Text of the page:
If you haven’t heard of Suomy in the past you’re not alone, the company has only been making bike helmets since 2015. However, the brand is well known in the motorsports industry for high-end lids and loud graphics.
The Italian brand ventured into the world of bike helmets putting Gun Wind lids atop the heads of the Lampre-Merida team. Launched alongside the Gun Wind was the Scrambler MTB lid.
Suomy Scrambler helmet specs
- 23 vents
- EPS liner with reinforced polycarbonate shell that extends down the sides and back of the head for maximum protection and durability
- Four position adjustable retention system allows customizable fit
- Removable and washable anti-microbial moisture liner
- Adjustable visor
- Moto-inspired styling
- 310g actual weight
On the trail
Here you can see the shallow internal channels as well as the one piece removable padding Colin Levitch / Immediate Media
Strapping the Scrambler on it’s a comfy lid, the padding is just right and there are no hot spots to speak of. The ‘Biaxal Size Adjuster’ offers easy one-handed adjustment and there are four separate height adjustments, and I found the lowest setting placed the retention system snugly at the bottom of my occipital bone.
The Scrambler also doesn’t need to be wrenched down to stay in place, even through the bumpiest sections of trail the lid stayed planted with the straps and retention system moderately tight.
With so many vents I was a bit surprised at the Scrambler’s ventilation. There are 23 vents on offer, but not much air that flows through the helmet and that’s because there’s not much in the way of internal channeling. That said I never had an uncomfortably hot head as the size and number of vents allows plenty of heat to escape.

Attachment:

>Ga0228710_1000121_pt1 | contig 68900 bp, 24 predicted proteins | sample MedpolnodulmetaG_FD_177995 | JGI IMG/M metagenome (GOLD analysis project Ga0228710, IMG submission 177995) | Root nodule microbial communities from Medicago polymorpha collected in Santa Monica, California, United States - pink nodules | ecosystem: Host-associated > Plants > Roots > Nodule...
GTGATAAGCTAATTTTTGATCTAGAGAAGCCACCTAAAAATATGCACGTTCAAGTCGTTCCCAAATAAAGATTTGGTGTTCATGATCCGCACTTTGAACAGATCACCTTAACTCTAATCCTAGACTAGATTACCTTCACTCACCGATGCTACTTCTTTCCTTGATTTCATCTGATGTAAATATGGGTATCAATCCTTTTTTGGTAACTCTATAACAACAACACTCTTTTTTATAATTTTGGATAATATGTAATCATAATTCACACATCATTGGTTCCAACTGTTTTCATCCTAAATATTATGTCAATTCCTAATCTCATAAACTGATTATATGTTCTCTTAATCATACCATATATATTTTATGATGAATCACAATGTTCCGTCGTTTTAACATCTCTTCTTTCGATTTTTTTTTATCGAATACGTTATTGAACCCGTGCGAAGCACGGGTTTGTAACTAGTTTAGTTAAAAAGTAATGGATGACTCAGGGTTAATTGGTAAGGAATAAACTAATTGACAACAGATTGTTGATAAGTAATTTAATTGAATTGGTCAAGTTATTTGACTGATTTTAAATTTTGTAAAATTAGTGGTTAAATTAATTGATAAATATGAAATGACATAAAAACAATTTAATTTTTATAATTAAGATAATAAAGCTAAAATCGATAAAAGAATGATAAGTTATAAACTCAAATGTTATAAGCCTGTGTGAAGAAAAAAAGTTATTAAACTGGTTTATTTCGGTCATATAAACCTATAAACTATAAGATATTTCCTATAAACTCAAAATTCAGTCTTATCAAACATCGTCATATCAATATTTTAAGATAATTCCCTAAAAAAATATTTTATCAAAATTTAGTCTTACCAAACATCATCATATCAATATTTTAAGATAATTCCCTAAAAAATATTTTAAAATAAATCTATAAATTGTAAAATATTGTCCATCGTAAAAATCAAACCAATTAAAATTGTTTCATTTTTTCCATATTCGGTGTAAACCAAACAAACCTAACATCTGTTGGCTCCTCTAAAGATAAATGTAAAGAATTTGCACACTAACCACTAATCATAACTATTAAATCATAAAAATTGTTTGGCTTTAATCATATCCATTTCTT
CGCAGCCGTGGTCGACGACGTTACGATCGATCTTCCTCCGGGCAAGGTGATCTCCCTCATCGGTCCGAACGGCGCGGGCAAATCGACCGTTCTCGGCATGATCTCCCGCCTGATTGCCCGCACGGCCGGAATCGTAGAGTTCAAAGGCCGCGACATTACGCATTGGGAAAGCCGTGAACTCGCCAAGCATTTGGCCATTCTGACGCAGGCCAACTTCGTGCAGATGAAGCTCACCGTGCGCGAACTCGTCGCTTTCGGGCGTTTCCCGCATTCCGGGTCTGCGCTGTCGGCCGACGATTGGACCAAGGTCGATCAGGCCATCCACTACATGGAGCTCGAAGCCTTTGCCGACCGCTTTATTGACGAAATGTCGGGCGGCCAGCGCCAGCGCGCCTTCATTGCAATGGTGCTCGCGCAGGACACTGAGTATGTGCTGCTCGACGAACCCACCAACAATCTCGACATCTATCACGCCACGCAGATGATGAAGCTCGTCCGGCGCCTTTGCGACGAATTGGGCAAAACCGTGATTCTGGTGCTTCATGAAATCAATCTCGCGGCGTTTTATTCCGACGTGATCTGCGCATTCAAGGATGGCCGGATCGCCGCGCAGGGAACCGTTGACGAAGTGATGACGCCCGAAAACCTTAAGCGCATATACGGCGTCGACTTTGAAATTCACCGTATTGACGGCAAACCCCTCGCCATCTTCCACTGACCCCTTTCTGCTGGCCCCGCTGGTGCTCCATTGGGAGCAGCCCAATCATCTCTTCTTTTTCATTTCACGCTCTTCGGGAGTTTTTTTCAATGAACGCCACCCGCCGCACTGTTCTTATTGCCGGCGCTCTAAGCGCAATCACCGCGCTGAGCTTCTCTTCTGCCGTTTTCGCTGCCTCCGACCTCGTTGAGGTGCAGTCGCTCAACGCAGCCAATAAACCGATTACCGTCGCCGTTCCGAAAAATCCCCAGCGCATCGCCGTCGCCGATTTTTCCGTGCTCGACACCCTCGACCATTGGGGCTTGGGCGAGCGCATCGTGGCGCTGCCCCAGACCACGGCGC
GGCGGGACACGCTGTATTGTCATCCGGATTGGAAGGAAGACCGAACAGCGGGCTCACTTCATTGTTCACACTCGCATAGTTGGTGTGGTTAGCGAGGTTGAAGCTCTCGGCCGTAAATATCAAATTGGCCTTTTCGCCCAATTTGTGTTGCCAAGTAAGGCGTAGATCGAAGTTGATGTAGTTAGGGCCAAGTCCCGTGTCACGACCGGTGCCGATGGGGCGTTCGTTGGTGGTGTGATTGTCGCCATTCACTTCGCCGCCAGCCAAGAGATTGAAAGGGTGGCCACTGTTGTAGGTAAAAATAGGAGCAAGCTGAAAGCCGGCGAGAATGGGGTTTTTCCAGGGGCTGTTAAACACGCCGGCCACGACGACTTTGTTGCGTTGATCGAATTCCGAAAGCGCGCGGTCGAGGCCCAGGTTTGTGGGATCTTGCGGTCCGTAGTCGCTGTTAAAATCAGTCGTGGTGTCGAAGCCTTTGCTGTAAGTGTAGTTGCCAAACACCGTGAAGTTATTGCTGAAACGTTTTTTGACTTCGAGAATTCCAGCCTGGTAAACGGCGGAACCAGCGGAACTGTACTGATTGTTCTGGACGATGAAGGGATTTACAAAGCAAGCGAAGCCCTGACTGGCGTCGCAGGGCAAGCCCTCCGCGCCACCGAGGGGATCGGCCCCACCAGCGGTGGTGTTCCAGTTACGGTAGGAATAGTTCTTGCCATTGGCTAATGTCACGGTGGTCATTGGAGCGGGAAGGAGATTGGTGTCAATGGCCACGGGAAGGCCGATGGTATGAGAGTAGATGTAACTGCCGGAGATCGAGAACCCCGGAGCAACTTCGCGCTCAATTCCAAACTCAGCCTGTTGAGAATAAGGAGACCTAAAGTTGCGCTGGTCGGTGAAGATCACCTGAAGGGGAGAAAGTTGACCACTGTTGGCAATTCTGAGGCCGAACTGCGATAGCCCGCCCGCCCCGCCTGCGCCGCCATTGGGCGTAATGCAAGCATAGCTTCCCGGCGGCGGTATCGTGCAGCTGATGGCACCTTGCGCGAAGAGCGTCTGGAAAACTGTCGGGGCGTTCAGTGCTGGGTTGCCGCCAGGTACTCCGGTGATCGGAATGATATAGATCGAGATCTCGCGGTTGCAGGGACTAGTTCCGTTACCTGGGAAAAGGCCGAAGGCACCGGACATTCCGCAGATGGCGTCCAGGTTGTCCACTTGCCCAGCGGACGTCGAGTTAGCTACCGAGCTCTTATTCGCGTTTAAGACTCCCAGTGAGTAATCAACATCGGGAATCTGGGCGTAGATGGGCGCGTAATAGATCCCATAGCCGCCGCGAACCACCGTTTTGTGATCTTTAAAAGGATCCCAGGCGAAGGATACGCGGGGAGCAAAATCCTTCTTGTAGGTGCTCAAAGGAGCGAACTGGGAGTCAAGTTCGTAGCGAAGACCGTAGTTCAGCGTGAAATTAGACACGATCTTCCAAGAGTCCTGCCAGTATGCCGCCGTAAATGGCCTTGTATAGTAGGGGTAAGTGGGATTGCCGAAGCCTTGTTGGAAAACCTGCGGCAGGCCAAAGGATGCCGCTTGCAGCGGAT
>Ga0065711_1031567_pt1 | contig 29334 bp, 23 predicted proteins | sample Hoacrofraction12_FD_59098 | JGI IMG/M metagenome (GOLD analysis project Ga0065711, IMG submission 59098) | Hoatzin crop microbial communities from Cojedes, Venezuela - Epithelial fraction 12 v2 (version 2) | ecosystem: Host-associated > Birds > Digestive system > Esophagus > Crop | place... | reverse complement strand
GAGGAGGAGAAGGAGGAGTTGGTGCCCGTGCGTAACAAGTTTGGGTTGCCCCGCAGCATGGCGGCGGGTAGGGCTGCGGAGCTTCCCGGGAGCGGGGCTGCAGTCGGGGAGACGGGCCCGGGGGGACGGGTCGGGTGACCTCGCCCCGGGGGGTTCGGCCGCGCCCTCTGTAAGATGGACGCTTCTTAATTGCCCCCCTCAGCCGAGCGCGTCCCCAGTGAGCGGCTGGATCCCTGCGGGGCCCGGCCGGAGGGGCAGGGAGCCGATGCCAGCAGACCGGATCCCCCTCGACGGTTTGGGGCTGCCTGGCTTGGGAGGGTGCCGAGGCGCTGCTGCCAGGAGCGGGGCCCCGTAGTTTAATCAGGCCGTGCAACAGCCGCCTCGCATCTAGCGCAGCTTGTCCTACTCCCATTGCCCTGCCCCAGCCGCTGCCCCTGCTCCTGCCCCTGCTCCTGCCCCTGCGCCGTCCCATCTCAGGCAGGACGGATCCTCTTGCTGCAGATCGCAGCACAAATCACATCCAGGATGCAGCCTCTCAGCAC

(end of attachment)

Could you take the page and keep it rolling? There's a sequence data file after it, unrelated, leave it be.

There are 23 vents in total, but not much internal channeling to guide air through the shell Colin Levitch / Immediate Media
While I’m not a heavy sweater, with the set up of the brow pad I wouldn’t be surprised if some have a bit of trouble with sweat pooling and dripping into their sunnies on a hot day.
At the back, the Scrambler extends down past the point of the Occipital lobe and dips down where the straps meet the helmet at your temples. Despite the added coverage front and back, I didn’t have any trouble with sunglasses interfering with the shell.
Weighing in at 310g in a size medium and considering the coverage, the Scrambler is respectably light.
It’s not often I like moto-inspired stying, but it works on the Scrambler Colin Levitch / Immediate Media
The liner is made from EPS foam and the sturdy polycarbonate shell wraps well underneath the edge to protect the foam from dings and gouges. At this point in time, there isn’t a MIPS version of the Scrambler available.
Keeping the sun and rain at bay is a well-sized adjustable visor. I never found it to be in the way and once properly adjusted didn’t creep out of position. Unfortunately this may be short lived due to the plastic visor bolts, which in the past have not been known for their longevity.
The plastic visor bolts are a bit of a disappointment, we’d like to see metal ones Colin Levitch / Immediate Media
While the rest of the helmet is well executed the straps are not, and the webbing is noticeably heavier, thicker and less malleable than what’s available on most high-end helmets. This also creates a problem with the adjustable ear splitters and getting them and the straps into a comfortable flat position is tricky, especially the strap in front of your ear.
The visor proved to be a great size and was never in the way Colin Levitch / Immediate Media
When it comes to looks, I’m usually part or the if it looks like a motocross helmet it shouldn’t be touched with a ten-foot tailpipe camp, but there are exceptions to every rule. Suomy has adapted its moto styling to the bike quite well and the Scrambler is a great looking lid to my eyes.
Despite our minor complaints, the Scrambler is a comfortable and great looking lid but that Italian styling ain’t cheap with the Scrambler running in at £127.50 / US$N/A / AU$239.